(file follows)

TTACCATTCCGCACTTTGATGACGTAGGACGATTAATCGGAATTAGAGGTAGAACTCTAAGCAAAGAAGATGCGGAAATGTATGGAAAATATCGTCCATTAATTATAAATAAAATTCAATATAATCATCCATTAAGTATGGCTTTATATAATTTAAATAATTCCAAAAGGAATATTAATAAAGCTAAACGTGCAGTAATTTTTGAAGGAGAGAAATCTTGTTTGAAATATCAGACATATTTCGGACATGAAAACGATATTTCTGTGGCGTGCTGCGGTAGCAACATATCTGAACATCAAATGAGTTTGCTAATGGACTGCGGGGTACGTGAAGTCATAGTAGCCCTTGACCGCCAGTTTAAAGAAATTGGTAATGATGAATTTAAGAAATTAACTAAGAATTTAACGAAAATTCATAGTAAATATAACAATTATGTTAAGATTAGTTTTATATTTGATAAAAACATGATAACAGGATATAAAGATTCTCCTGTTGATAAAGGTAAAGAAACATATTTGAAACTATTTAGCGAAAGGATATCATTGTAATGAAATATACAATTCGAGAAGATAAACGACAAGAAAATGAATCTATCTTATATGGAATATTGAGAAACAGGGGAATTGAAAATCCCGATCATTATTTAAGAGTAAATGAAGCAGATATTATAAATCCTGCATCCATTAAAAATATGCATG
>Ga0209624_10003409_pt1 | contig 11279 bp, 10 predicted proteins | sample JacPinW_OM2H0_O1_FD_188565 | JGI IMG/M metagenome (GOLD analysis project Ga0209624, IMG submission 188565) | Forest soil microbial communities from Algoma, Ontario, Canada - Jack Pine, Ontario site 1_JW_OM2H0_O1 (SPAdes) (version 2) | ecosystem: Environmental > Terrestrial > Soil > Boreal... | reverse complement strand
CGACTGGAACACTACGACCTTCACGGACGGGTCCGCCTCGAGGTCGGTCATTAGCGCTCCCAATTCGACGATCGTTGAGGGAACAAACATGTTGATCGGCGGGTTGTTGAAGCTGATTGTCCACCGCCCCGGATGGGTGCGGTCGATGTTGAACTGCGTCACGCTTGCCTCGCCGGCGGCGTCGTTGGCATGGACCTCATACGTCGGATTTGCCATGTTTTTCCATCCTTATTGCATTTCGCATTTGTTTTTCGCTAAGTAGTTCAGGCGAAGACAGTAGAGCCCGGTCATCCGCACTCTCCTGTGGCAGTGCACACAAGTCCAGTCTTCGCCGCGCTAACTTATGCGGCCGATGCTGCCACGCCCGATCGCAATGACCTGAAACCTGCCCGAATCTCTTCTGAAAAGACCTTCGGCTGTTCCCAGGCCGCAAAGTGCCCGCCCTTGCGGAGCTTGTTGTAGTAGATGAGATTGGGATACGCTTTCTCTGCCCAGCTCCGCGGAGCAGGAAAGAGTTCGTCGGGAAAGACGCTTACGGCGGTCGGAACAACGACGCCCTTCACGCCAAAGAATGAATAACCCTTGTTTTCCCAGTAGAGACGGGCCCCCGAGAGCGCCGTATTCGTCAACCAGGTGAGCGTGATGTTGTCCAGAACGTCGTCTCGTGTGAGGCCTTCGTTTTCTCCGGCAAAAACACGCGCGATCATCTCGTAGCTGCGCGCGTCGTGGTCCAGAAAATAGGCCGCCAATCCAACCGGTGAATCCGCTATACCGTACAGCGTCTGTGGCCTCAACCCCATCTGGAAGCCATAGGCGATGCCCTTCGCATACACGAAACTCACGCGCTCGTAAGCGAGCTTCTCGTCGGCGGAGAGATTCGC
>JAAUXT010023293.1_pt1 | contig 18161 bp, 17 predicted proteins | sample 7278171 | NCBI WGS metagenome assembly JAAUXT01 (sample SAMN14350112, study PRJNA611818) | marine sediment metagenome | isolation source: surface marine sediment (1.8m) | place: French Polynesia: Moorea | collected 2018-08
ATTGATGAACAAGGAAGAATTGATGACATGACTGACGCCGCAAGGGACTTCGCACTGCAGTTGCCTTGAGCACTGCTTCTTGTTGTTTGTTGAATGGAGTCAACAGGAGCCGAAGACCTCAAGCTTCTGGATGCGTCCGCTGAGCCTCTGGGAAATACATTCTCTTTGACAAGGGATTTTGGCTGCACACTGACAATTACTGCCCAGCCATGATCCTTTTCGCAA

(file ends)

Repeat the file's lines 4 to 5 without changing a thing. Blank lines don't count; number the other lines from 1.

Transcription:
>JAAUXT010023293.1_pt1 | contig 18161 bp, 17 predicted proteins | sample 7278171 | NCBI WGS metagenome assembly JAAUXT01 (sample SAMN14350112, study PRJNA611818) | marine sediment metagenome | isolation source: surface marine sediment (1.8m) | place: French Polynesia: Moorea | collected 2018-08
ATTGATGAACAAGGAAGAATTGATGACATGACTGACGCCGCAAGGGACTTCGCACTGCAGTTGCCTTGAGCACTGCTTCTTGTTGTTTGTTGAATGGAGTCAACAGGAGCCGAAGACCTCAAGCTTCTGGATGCGTCCGCTGAGCCTCTGGGAAATACATTCTCTTTGACAAGGGATTTTGGCTGCACACTGACAATTACTGCCCAGCCATGATCCTTTTCGCAA